Hesquiaht leadership is raising concerns after two groups of campers were spotted in their territory on the Feb. 14. B.C. Family Day weekend, despite widespread public notices that their territory is closed during the pandemic.
In June 2020, BC Parks closed its two provincial parks near Hesquiaht communities.
“Due to the COVID-19 response, BC Parks has fully closed this protected area including all related services and facilities,” stated the BC Parks website. “This includes all associated access, e.g.; all facilities, campsites, trails, parking lots, beaches, docks and marine buoys.”
According to Hesquiaht Elected Chief Joshua Charleson, he received a report from his forest monitor of seeing visitors during a routine patrol.
“He was up patrolling near Stewardson logging camp when he noticed three Tofino residents being dropped off at the dock,” Charleson told Ha-Shilth-Sa.
The monitor, who happens to be a Hesquiaht hereditary chief, approached the visitors and was told that they live in Tofino. The three visitors had bicycles and were carrying surfboards and dry bags full of camping gear.
They left Stewardson Inlet and biked about eight kilometres over a rough logging road to Hesquiaht Point. Charleson said that the road is not maintained and is impassable by vehicles due to washouts and landslides.
The forestry patrol noted another boat tied up to the Stewardson dock, but nobody was around. The patrol left the area for a short period of time. When he returned, he witnessed two people boarding the boat and leaving. It is believed they camped somewhere in Hesquiaht territory overnight.
Charleson said the incident was reported to the RCMP Ahousaht detachment. The RCMP responded to Stewardson Inlet, but by the time they got there nobody was around. Charleson said weather conditions were too treacherous to go to Hesquiaht Harbour.
On Tuesday, Feb. 16, Charleson’s father Stephen, a resident at Hesquiaht Harbor, went to Hesquiaht Point to investigate after hearing of what happened at Stewardson Inlet. According to Joshua, his father found evidence of recent a campsite.
“There were trees cut, branches flattened down, and the fire was still smoldering,” said Charleson.
He went on to say that it wasn’t just a little campfire, but that it looked like it had been a big bonfire. To add insult to injury, the campers left some of their trash behind.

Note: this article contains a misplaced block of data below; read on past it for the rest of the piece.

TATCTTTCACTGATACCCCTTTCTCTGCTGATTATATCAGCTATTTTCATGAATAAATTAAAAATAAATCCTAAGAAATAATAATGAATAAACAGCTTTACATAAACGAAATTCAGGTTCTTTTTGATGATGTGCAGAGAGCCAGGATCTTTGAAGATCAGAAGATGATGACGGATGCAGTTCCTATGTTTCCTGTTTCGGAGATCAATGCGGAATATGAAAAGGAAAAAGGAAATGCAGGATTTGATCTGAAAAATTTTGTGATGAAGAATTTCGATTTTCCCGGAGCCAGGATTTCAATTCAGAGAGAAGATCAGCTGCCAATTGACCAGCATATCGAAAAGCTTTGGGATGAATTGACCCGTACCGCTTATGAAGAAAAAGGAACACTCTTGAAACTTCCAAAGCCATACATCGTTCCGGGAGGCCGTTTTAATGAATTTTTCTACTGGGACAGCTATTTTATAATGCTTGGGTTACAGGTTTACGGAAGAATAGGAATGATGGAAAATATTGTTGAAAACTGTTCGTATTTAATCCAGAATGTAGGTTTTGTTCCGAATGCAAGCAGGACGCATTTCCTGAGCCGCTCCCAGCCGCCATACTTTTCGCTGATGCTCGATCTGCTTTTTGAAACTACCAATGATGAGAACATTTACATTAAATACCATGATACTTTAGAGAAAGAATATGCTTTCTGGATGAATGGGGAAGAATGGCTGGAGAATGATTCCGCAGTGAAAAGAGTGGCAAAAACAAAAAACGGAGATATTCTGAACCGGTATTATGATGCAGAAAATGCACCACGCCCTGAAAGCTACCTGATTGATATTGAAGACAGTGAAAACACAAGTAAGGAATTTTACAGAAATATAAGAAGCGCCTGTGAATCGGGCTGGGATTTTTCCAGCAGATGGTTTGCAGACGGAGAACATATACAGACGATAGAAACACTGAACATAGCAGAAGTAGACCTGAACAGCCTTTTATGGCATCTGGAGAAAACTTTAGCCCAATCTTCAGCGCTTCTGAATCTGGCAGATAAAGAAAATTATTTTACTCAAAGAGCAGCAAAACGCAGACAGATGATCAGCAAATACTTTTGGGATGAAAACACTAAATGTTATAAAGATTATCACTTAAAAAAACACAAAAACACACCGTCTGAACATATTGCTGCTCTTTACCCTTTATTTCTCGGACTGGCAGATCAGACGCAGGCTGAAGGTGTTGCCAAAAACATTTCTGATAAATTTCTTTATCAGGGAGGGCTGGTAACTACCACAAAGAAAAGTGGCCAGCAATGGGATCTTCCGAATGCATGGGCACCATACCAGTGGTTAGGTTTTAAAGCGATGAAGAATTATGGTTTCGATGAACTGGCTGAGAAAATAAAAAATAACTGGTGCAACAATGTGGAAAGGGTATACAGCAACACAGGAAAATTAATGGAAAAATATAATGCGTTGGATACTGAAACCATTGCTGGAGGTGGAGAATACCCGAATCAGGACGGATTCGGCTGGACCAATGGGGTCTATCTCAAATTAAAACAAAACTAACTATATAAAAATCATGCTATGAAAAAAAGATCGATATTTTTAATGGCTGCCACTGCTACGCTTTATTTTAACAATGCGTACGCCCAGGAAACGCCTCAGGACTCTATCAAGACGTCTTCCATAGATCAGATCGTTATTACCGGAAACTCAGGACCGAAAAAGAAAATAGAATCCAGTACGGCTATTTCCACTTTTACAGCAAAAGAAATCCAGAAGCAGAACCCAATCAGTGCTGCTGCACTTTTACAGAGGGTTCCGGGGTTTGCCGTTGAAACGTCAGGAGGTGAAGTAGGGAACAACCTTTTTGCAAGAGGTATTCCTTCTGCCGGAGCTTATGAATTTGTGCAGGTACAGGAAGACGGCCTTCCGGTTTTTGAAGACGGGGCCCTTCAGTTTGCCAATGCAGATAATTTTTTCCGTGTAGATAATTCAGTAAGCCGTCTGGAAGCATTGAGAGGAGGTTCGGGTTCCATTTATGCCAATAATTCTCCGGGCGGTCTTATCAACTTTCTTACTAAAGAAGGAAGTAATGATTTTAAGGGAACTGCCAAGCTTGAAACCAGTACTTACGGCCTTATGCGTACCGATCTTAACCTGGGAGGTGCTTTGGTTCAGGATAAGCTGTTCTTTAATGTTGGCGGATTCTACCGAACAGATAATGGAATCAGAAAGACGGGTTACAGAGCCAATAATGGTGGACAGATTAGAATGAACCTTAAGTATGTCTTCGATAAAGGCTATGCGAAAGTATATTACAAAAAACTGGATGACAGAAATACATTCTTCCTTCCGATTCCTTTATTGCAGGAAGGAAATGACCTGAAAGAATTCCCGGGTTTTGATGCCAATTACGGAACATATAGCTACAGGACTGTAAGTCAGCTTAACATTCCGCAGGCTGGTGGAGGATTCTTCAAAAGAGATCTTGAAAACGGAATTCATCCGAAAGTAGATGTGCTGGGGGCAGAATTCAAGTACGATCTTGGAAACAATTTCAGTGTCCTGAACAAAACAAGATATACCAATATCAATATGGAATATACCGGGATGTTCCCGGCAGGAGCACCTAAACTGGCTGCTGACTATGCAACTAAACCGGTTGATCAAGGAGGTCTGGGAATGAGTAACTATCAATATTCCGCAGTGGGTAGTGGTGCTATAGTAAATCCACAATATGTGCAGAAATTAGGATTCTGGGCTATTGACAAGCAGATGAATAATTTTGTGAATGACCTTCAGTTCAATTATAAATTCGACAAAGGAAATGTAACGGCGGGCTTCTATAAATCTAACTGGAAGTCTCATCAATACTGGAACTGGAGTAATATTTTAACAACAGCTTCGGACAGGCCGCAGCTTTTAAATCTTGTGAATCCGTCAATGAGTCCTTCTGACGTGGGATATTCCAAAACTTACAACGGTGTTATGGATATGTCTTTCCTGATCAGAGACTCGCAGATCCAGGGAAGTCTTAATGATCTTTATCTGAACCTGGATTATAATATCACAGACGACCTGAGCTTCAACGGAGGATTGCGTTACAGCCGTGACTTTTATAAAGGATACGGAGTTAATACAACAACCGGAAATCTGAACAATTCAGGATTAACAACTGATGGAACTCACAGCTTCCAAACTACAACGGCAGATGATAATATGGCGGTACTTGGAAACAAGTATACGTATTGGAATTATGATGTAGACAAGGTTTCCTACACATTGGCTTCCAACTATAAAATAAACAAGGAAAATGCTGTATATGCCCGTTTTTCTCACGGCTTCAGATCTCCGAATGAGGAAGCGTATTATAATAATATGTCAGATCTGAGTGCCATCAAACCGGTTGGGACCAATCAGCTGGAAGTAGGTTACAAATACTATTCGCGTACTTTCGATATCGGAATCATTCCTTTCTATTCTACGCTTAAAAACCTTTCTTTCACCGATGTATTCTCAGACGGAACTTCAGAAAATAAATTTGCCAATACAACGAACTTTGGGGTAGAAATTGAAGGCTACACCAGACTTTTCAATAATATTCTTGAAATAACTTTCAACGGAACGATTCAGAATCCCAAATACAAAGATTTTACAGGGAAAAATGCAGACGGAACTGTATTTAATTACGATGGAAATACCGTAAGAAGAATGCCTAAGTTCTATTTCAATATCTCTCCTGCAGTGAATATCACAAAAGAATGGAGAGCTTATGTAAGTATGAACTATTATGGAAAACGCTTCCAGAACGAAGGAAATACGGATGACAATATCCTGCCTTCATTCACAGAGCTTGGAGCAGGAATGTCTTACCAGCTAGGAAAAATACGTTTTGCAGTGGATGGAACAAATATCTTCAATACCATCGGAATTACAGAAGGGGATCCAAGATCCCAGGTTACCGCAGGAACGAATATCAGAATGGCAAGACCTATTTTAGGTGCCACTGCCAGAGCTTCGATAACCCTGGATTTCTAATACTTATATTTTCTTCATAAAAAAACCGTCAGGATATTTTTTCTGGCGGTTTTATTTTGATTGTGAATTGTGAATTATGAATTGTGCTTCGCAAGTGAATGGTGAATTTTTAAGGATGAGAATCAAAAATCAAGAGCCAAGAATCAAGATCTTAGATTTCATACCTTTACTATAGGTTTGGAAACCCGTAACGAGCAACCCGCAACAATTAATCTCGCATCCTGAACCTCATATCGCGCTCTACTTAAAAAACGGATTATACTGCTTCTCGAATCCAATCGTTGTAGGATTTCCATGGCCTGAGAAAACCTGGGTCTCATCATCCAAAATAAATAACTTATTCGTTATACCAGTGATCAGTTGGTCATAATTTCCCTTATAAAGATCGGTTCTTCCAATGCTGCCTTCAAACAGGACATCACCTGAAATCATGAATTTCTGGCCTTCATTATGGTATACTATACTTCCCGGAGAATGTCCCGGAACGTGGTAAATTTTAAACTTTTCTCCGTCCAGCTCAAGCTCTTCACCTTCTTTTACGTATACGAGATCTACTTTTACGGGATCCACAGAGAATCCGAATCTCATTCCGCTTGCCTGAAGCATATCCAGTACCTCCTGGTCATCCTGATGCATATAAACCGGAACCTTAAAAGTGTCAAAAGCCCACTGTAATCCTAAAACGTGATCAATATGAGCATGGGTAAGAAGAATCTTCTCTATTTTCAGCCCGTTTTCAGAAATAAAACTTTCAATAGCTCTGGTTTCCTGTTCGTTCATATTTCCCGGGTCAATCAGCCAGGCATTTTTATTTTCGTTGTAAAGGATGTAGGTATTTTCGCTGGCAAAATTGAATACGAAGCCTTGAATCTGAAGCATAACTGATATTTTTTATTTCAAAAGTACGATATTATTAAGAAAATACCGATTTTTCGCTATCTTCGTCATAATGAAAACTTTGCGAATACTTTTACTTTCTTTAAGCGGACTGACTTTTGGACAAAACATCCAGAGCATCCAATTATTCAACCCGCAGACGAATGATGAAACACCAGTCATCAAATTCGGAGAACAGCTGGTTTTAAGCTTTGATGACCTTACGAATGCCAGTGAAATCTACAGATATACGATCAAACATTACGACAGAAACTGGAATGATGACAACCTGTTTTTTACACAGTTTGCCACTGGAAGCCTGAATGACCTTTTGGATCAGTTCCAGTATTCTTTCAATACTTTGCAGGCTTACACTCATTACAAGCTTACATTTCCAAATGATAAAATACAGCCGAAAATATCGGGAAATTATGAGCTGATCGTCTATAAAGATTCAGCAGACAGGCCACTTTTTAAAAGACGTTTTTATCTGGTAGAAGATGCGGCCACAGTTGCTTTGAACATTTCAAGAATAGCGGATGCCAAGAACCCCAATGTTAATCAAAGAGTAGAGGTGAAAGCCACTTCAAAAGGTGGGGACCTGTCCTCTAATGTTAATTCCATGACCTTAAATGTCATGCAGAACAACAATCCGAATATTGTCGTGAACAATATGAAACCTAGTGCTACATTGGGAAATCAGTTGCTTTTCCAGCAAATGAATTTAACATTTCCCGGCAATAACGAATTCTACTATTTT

“This is very clear disrespect with a global pandemic going on and for Hesquiaht nation,” said Charleson. He noted that two families live in Hesquiaht Harbour representing a total of five people – three of them elders. All five people have received first shots of COVID-19 vaccine and are awaiting second shots.
Even though Hesquiaht territories are vast and chances of Hesquiaht members encountering a visitor is low, Charleson remains concerned for his people.
“The fear is that it is so remote, if anything was to happen to visitors, the only people to respond would be Hesquiaht residents, potentially exposing them infection,” he said
Charleson said Hesquiaht nation is working in partnership with health authorities and provincial parks. They are keeping their territories closed until the pandemic is over and they get the go-ahead to open from the Provincial Health Officer Bonnie Henry.
“We are not willing to risk safety of our people,” said Charleson.
Hesquiaht First Nation remains in a state of emergency due to the global COVID-19 pandemic.
“Hesquiaht First Nation has communicated to the public through various channels since the start of the pandemic that all of Hesquiaht First Nation’s Hahoolthi (territory) are closed to all non-essential and non- Hesquiaht resident travel,” said Charleson.
“[We have] gotten to the point of declining entry to our own members to protect our communities in Hesquiaht Hahoolthi,” stated Charleson. “(We) do not want our nation to suffer because of the actions of individuals that believe the closure does not apply to them.”
He asked that all people respect the closure.
“Our health and well-being are the top priority for us all,” he said, adding that he hopes that one day soon they can happily reopen their Hesquiaht Hahoolthi to the general public.
According to BC Parks, anyone found in a closed park will be evicted and could face a $115 fine. Most day-use areas will re-open to the public on May 14, 2021.